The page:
In addition to the radical destabilisation of the categories of "dream" and "reality," the novel also represents further examples of altered states of consciousness. Trances complement dream states: strong dreamers, such as Sbgai, Augustine, Salvatore, and later the narrator, all experience prolonged trance states in order to achieve higher levels of consciousness. Additionally, Augustine can read thoughts, has healing powers, and on one occasion effectively wills a tree to burst into flames. The Atans also have powerful mental powers when they focus as a group, as the communities shared consciousness activates utopian change. When a plane flies overhead they all freeze, and become invisible so that they remain unseen: this action protects Ata from discovery by the outside world, which would inevitably lead to its destruction. Similarly, when a ship heads for the island, everyone concentrates and the island itself vanishes from sight.
Dreaming also exists as utopia itself, because in Ata the object of life is to dream. Dreaming is both the end product of life, and also the means to achieving utopia. To dream is therefore to engage with utopia, to engage with the possibilities of life. Bryant suggests that utopia is both in and of the world: it is a perpetually present possibility. (8) The purpose of dreaming in the novel also holds further significance, because the Atans' way of life acts as a counter-balance to the `insanity' of the outside world, sustaining its existence.
Starhawk's The Fifth Sacred Thing, first published in 1993, is a novel written within the context of the Goddess and ecology movements. The narrative is set in post-Apocalyptic San Francisco in the year 2048, where the inhabitants have set up a utopian community. Outside San Francisco, war rages between the Millennialists, the totalitarian fundamentalist government, and anyone who resists their politics. The Millennialists seek to take over the utopian city, and battle begins between the two factions. But the war engaged in is one of imagination and consciousness, because the utopian citizens refuse to commit violence. As Maya, one of the central utopian characters argues:
The only war that counts is the war against the imagination [...] all war is first waged in the imagination, first conducted to limit our dreams and visions, to make us accept within ourselves its terms, to believe that our only choices are those that it lays before us. If we let the terms of force describe the terrain of our battle, we will lose. But if we hold to the power of our vision, our heartbeats, our imagination, we can fight on our own turf, which is the landscape of consciousness. There, the enemy cannot help but transform. (The Fifth 238)
The San Franciscans fight their war of passive resistance, refusing to be drawn into the processes of violence and antagonism with which the enemy engages. Instead, they continually offer the soldiers a place at their table and a chance to live in the utopian city, rather than to fight them. They also take up the haunting of soldiers who have killed members of their families. Methods like these ultimately succeed in saving the utopian city, although not without the loss of many lives.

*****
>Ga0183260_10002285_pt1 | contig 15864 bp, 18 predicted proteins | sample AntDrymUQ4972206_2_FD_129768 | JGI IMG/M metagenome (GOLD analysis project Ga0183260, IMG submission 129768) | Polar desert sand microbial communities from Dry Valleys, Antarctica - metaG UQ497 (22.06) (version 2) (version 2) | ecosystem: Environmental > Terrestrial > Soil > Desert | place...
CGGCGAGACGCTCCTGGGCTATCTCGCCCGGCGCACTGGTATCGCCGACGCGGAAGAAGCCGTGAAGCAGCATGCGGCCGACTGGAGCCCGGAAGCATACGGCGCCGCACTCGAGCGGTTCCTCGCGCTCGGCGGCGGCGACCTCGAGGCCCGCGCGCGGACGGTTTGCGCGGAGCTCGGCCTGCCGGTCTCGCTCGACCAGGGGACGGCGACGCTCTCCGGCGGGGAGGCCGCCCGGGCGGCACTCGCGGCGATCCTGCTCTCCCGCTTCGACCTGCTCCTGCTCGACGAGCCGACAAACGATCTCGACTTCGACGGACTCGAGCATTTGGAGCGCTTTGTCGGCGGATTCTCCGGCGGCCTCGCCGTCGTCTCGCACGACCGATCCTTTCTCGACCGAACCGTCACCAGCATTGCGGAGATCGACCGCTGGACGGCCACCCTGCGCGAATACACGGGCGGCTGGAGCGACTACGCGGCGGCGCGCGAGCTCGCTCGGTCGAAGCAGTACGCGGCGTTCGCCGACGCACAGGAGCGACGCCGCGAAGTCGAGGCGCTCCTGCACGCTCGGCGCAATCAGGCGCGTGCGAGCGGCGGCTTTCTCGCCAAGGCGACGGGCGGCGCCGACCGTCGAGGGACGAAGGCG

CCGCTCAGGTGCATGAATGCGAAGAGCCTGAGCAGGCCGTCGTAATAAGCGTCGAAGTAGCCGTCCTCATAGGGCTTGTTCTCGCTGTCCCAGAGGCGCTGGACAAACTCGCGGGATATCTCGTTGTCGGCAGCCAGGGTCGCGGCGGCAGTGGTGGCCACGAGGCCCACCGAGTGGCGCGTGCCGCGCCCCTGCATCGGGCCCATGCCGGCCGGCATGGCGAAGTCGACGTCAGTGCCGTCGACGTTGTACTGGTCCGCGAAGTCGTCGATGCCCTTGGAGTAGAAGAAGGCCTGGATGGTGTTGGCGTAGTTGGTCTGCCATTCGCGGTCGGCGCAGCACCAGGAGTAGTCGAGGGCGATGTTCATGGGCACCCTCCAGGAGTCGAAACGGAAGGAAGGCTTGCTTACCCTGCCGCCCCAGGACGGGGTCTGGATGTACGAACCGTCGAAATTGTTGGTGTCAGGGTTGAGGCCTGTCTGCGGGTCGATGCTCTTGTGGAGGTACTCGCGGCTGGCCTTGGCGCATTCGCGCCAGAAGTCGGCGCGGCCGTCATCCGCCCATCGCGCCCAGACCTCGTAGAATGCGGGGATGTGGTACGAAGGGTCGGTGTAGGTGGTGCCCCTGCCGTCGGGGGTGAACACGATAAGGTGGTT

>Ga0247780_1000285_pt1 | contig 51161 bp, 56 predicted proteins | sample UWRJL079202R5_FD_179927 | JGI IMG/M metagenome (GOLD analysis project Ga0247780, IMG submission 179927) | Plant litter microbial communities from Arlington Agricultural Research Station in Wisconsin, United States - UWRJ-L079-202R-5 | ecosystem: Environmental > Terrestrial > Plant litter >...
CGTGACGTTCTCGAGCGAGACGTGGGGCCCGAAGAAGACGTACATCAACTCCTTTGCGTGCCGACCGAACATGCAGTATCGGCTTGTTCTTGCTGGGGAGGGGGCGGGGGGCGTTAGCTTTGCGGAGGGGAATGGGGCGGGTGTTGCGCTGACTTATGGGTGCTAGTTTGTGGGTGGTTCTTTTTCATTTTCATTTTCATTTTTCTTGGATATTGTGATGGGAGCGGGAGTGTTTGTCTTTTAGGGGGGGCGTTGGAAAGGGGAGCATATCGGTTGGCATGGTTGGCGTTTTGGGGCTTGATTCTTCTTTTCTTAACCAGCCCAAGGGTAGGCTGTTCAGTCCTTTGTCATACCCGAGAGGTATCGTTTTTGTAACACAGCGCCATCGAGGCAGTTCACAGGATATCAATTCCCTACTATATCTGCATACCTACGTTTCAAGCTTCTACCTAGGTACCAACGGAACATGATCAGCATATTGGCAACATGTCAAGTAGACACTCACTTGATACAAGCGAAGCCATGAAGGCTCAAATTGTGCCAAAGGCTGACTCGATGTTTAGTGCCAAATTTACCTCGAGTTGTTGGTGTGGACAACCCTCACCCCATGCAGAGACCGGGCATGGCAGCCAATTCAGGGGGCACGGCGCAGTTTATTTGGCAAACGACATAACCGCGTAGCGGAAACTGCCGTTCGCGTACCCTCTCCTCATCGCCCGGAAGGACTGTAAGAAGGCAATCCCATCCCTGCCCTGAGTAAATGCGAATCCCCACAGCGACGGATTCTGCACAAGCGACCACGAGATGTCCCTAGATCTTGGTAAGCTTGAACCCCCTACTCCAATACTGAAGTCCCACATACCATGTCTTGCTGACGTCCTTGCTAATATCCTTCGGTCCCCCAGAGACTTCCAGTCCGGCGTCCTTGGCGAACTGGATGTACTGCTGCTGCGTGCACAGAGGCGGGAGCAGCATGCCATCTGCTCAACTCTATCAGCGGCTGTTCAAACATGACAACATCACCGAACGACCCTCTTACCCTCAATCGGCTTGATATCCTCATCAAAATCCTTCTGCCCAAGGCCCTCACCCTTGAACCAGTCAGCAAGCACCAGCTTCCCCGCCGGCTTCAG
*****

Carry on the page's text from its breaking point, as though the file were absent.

The people are able to carry out their non-violent actions because they live with the belief that there are four sacred things: earth, air, fire and water. As they declare: `[t]he earth is a living, conscious being. In company with cultures of many different times and places, we name these things as sacred: air, fire, water, earth. Whether we see them as the breath, energy, blood and body of the Mother, or as the blessed girls of a creator, or as symbols of the interconnected systems that sustain life, we know that nothing can live without them' (The Fifth Preface). This belief in the consciousness of the earth, and their subsequent respect for it, leads to celebration of the four sacred things, through the manifestation of the fifth sacred thing, spirit, the most important of all. Through their conscious relationship with the earth, nature, and each other, the utopians achieve a psychic connection. Madrone, a healer in the city, can reach into a sick person's body and channel energy or ch'i into them. She can also view the structure of disease in the body, and fight it through her mental connection. Described by the outside world as "witches" for their ability to shift energies and heal, the utopians have structured their society around their belief in immanence, or power-from-within, described above.
This ability to effect magic or, in other words, to change consciousness at will, sustains the utopian reality of the text. But this utopian reality remains unstable, perpetually at risk from the dystopian possibilities that exist not only outside the city, but also within the self. As Maya explains, there is the Good Reality (El Mundo) and the Bad Reality (El Mundo Malo), which constantly vie with one another: `in the Good Reality you have a mild headache, in the Bad Reality you have a fatal brain disease [...] we walk in the Good Reality as if we were treading the thin skin on warm milk. It's always possible to break through and drown' (The Fifth 44). The line between utopia and dystopia is very fragile in The Fifth Sacred Thing, and the action constantly veers into the Bad Reality. Consequently, the text retains a problematic dualism between good and evil, which are set in binary opposition to one another. The narrative therefore retreats from a radical destabilisation of dualisms that would have opened the text up to further utopian possibilities, in a way that is available in Woman on the Edge of Time.